Pure Infant Massage: a Tool for Bonding with Baby


Sue Irwin is a Certified Infant Massage Teacher (CIMT), Early Childhood Educator and proud mommy to Benjamin (and doggie Oakley). Her 45-minute introductory workshop for expectant parents and parents with a pre-moving child starts from a grounding in the principles supporting the techniques and includes practice for the parents and expectant parents, either on their own child or with correct-scale dolls. The aim of the workshop is to improve understanding of nurturing touch and wellbeing for children, while having fun together. In March, a workshop was hosted for parents by Parkgate Community Services of the North Shore. baby-massage3

After almost 15 years teaching Preschool, working for the Child Care Resource & Referral Program and running workshops for families and child care providers, infant massage education was a natural fit for Sue. She is based on the North Shore and works throughout the Vancouver Coastal region providing workshops and one-on-one education in the techniques and importance of Infant Massage.

In the workshops, Sue doesn’t touch the child herself; only the parents touch their own child. She demonstrates the techniques using a doll, or on the hand of the adult, so they can get the feeling of the correct pressure to apply, and then the parent practices the techniques either with their child (if the child is ready to engage) or with a doll. Infant response is the best guide, and she teaches parents how to watch for infant cues, such as not too sleepy and demonstrating engagement. Oils used for infant massage should be natural, edible and fragrance-free (e.g. virgin olive, grape seed, almond).

Adults practice on each other’s hands to get the right pressure. It is important to get a level of touch that is not tickling, but is not too forceful. The aim is for the techniques to promote relaxation and comfort in the infant. Sue says, “I have watched a little one that struggled to fall asleep ask for a hand massage from her Mom and then drift off to sleep peacefully, I have observed a Dad’s face light up when he could have special time with his baby, and I have received feedback that health issues like weight, colic, and sleep patterns improve. I believe in the benefits of infant massage for baby and parent/caregiver”.

Before engaging with the infant, it is important for the parent to take a few deep breaths and roll their shoulders first, to calm and de-stress themselves, so that they can be ready to engage in a relaxed way with their child to do the massage. Sue teaches the parent the hand signal that tells the infant it is massage time. This furthers the respect and trust between parent and child. Increased understanding of the importance of attachment for infants reinforces that they need nurturing touch to develop emotionally, socially, physically and cognitively.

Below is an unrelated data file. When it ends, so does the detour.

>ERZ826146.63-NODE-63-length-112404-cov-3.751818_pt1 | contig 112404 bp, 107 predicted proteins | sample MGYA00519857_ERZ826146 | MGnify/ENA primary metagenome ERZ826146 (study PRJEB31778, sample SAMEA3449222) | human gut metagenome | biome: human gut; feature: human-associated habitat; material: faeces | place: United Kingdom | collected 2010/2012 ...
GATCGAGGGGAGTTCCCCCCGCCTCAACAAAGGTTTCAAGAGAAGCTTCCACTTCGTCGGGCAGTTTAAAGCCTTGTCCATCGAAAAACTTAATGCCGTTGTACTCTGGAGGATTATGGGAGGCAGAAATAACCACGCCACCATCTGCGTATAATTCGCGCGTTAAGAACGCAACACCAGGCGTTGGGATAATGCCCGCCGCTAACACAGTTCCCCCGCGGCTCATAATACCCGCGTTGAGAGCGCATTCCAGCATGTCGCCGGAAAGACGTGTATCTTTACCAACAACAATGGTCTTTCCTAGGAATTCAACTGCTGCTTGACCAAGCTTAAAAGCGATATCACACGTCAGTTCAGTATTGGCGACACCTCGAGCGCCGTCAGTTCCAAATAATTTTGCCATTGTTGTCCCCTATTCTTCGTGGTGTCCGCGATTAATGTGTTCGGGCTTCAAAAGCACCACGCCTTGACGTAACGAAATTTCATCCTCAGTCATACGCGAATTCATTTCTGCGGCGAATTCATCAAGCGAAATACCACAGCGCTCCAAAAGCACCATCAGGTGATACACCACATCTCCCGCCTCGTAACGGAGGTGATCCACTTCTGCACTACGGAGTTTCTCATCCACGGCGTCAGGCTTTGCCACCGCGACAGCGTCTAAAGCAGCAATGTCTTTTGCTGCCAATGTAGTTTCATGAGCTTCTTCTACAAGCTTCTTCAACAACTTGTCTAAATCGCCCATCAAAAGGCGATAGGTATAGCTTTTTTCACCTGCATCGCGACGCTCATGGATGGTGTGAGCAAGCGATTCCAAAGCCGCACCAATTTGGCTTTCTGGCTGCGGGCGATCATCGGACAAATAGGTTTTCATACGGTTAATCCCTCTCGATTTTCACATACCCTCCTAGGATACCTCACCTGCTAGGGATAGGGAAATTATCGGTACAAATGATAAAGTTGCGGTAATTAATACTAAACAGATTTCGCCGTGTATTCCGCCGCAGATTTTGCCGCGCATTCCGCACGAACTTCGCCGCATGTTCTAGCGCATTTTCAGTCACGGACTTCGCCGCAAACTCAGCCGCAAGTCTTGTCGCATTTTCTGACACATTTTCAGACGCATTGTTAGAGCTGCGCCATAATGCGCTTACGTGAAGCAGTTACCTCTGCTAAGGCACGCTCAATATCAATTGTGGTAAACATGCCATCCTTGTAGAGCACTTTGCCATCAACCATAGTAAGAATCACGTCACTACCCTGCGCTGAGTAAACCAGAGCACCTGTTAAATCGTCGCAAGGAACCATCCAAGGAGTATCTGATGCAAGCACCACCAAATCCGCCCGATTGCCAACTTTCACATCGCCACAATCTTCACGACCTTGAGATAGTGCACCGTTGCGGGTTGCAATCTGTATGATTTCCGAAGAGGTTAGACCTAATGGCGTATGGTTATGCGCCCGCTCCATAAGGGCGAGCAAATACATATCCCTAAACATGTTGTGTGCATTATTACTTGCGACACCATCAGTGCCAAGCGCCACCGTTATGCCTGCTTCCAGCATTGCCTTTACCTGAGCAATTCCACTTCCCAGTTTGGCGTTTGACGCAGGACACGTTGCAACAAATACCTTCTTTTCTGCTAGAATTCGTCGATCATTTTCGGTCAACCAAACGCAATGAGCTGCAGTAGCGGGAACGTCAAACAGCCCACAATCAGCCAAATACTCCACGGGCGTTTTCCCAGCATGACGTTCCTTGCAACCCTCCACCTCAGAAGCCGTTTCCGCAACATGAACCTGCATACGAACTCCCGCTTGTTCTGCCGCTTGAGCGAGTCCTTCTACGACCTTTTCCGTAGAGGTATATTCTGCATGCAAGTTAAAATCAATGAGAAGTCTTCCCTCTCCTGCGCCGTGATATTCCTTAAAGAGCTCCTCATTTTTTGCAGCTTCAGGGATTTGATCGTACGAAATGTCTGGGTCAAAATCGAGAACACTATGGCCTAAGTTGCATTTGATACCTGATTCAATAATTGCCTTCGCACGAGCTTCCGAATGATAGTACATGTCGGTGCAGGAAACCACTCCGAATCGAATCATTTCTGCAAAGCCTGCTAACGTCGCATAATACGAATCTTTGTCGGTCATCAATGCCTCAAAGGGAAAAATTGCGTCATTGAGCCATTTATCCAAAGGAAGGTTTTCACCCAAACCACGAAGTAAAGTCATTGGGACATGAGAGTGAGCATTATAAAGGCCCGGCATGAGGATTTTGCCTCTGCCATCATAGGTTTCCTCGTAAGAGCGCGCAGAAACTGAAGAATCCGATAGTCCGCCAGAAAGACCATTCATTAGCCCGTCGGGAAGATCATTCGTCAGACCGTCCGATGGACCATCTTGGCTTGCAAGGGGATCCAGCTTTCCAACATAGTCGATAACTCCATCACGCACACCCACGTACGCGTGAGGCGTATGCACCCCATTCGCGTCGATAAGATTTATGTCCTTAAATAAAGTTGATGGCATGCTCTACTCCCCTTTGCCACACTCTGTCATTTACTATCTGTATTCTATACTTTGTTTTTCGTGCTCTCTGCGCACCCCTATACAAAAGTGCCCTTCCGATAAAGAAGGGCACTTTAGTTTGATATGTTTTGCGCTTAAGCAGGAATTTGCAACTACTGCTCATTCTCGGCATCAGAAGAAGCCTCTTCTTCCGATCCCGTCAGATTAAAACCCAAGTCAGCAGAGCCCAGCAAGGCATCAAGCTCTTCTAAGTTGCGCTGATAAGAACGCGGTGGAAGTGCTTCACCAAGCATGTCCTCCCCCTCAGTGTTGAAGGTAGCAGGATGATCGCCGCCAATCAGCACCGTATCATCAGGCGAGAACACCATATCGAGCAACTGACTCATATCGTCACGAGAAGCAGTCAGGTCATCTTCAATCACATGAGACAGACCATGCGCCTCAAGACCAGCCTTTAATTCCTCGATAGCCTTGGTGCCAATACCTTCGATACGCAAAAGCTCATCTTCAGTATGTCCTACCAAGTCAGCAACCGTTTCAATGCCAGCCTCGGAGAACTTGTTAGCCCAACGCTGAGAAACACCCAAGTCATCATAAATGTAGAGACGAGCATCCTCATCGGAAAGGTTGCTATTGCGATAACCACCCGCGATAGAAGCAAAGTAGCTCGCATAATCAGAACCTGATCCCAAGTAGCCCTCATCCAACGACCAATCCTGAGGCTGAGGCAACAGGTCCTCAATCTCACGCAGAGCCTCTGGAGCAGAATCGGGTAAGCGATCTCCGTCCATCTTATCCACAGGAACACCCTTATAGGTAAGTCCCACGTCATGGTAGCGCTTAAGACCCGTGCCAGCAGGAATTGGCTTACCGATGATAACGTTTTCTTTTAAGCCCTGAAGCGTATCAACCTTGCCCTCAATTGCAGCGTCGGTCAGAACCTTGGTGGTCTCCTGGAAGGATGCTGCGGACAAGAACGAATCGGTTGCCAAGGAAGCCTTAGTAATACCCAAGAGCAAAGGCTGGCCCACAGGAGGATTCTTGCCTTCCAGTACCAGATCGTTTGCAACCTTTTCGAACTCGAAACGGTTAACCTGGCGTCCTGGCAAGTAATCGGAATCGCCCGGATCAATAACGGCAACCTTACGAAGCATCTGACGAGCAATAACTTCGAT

Infant massage is practiced globally and research has demonstrated the value of infant massage in reducing anxiety and aggression in infants and toddlers. The gentle interaction involved in infant massage has mutual benefits for the child and the parent. Research studies conducted by the Touch Research Institute at the University of Miami Miller School of Medicine in Florida and Healing Touch International, among others, are finding touch therapies are aiding weight gain in premature babies, decreasing stress hormones and resulting in shorter hospital stays. Vancouver-based Naturopathic Doctor specializing in family health, Dr. Julie Durnan, adds, “Studies show that babies grow better and are less stressed when they receive a massage. Not only does skin-to-skin touch connect babies and parents, it’s also a beautiful way to communicate with each other without saying a word.”

For mothers and fathers this valuable skill supports a secure bond, healthy development, improves sleep patterns, provides relief for digestive issues and decreases stress levels. Sue receives positive feedback from dads about how valuable this de-stressing time is for them and how this special time helps them feel closer to their child. New parents experience a sense of increased competence in being able to comfort and respond to their child and better understand their baby’s cues.

Sue always recommends that parents consult their doctor before starting massage with their child if they have any health concerns about the infant. As well as her introductory workshops for parents and expectant parents, Sue offers one-to-one sessions, specific techniques for digestive issues, and has a new workshop for childcare providers, including the value of nurturing touch and demonstrating certain massage strokes to be used with permission from the child’s parents.